Banderas Bay Butterflies

Many-banded Daggerwing (Marpesia chiron) and
Ruddy Daggerwing (Marpesia petreus)
Both these daggerwings are found throughout much of Mexico but are generally missing
in the dry interior. They get their common name from their long dagger-like tail. Both
species are large and use members of the Ficus (rubber) family as host plants on which to
lay their single eggs. The Ruddy caterpillars are white to cream to reddish with triangle
shaped patterning in black and red, and a row of four black spines along their back, and
two long, antennae like projections. I have not been able to find an image of the
Many-banded Daggerwing caterpillar but apparently it is spiny, yellow/orange (greenish
on the sides), with red, transverse marks and two black longitudinal streaks on the back.
Daggerwings have a similar shape as swallowtails, but swallowtails have four legs and
daggerwings and other members of the huge brushfoot (Nymphalidae) family of
butterflies have six legs, the two front legs are shorter than the others, and instead of feet,
have brush-like hairs that are used to sense their surroundings through smell and taste.
Imagine being able to taste everything you touch…or perhaps not! The antennae of most
butterflies are recurved at the tip, but in the Marpesia genus, they are straight.
Most daggerwings you will find will be males, the females prefer to spend their time high
in the forest canopy.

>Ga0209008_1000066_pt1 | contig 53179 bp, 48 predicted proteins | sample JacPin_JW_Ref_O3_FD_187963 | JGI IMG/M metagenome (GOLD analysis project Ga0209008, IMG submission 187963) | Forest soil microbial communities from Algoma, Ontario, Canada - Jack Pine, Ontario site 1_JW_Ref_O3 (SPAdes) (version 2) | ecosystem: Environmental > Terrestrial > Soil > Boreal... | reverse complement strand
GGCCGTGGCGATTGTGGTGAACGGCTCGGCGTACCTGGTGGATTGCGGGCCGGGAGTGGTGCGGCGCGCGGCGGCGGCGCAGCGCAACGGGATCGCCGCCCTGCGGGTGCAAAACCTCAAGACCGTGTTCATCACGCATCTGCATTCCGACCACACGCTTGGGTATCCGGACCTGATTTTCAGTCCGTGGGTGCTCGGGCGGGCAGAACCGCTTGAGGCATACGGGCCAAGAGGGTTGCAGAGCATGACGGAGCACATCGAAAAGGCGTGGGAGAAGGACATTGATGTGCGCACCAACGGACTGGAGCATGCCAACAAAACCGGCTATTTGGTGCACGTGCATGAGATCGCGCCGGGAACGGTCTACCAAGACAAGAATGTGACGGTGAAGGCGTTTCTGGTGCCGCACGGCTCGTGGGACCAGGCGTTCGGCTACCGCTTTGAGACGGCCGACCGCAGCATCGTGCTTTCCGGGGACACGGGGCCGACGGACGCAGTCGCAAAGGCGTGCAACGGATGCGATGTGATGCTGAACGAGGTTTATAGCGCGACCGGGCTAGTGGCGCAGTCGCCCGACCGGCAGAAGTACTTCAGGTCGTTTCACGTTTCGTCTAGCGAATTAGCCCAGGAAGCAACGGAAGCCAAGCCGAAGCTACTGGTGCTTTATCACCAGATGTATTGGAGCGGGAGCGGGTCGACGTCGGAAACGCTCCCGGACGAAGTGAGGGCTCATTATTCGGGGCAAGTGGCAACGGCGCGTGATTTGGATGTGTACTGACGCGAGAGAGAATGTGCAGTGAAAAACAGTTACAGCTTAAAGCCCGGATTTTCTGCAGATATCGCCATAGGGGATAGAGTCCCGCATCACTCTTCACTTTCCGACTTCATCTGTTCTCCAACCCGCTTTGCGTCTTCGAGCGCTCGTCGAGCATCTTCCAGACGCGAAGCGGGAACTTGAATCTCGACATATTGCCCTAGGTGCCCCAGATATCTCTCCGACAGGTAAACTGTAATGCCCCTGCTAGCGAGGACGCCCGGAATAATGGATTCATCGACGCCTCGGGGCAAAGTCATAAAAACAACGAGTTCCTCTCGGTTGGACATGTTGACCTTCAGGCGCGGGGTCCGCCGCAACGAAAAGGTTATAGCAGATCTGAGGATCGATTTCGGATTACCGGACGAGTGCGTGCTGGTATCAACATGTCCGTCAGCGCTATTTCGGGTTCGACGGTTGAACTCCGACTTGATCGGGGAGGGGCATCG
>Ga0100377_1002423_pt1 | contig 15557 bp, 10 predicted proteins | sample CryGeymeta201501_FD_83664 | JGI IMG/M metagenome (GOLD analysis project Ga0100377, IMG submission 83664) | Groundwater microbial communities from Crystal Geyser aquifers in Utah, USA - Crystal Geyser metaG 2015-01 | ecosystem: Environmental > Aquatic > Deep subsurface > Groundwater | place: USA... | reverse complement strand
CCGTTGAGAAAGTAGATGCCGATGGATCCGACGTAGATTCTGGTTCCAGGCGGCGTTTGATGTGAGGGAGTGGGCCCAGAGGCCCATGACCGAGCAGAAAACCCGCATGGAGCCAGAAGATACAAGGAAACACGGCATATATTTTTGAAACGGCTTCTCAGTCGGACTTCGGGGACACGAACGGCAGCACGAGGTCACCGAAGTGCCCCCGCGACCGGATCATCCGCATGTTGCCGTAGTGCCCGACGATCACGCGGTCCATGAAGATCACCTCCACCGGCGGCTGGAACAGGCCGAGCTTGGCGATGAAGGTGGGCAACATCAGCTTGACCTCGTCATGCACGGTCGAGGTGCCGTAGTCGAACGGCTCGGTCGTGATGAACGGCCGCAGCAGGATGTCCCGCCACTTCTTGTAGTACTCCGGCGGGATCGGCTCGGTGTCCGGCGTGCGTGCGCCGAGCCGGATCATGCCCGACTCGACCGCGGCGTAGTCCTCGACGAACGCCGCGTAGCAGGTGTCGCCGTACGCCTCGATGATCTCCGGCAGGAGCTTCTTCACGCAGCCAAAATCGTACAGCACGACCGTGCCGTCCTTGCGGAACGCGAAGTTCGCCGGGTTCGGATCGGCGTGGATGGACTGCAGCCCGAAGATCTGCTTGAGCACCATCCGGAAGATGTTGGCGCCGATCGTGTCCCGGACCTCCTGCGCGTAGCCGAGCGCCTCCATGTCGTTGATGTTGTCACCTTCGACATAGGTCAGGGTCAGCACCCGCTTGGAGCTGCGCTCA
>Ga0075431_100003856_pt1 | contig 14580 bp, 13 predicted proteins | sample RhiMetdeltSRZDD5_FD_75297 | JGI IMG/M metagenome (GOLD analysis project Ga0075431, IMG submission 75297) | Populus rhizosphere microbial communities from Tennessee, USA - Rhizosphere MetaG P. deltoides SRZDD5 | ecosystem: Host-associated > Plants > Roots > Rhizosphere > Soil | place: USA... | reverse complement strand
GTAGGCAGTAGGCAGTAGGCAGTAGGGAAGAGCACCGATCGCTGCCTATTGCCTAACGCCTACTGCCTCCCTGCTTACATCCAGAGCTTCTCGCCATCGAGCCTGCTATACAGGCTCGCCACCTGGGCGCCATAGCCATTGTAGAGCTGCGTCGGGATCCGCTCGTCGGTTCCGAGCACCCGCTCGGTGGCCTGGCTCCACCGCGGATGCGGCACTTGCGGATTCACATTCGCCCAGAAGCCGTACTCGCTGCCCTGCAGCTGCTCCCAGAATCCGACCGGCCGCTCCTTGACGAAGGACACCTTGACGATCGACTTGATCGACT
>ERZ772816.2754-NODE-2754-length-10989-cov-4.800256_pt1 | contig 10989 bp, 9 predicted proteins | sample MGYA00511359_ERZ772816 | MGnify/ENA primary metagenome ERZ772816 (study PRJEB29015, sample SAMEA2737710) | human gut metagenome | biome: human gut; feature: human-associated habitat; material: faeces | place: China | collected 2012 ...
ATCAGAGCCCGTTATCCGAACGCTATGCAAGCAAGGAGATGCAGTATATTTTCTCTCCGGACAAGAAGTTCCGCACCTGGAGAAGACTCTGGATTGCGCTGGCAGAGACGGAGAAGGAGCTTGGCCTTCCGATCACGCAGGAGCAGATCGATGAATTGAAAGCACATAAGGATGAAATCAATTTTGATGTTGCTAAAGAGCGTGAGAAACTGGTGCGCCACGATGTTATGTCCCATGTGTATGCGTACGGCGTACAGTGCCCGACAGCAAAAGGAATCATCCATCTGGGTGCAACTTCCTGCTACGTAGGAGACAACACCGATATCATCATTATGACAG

These butterflies are known for mud-puddling, especially in wet sand, where they extract
minerals and nutrients. They have been known to congregate in the hundreds, what a
thrilling sight that must be! I found both of the stunning butterflies along the riverbank at
Mismaloya, all by themselves, not consorting with even one other of their kind.
Merry Christmas and I hope you will find some time to enjoy the recuperative powers of
nature during the holidays

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One comment

  1. A point of further interest regarding butterflies is that they are one of the surviving relatives of a newly identified species called Yawunif Kootenagi , a marine creature with two pairs of eyes and prominent grasping appendages that lived some 508 million years ago.

    The fossil was identified by an international team led by paleontologists at the University of Toranto (U of T) and the and the Royal Museum (ROM) in Toranto .

    It was found in the Marble Canyon site, part of the Canadian Burgess Shale Fossil Site. The new creature was named in tribute to the Ktumaxa people of the Kootenay area where Marble Canyon is located.

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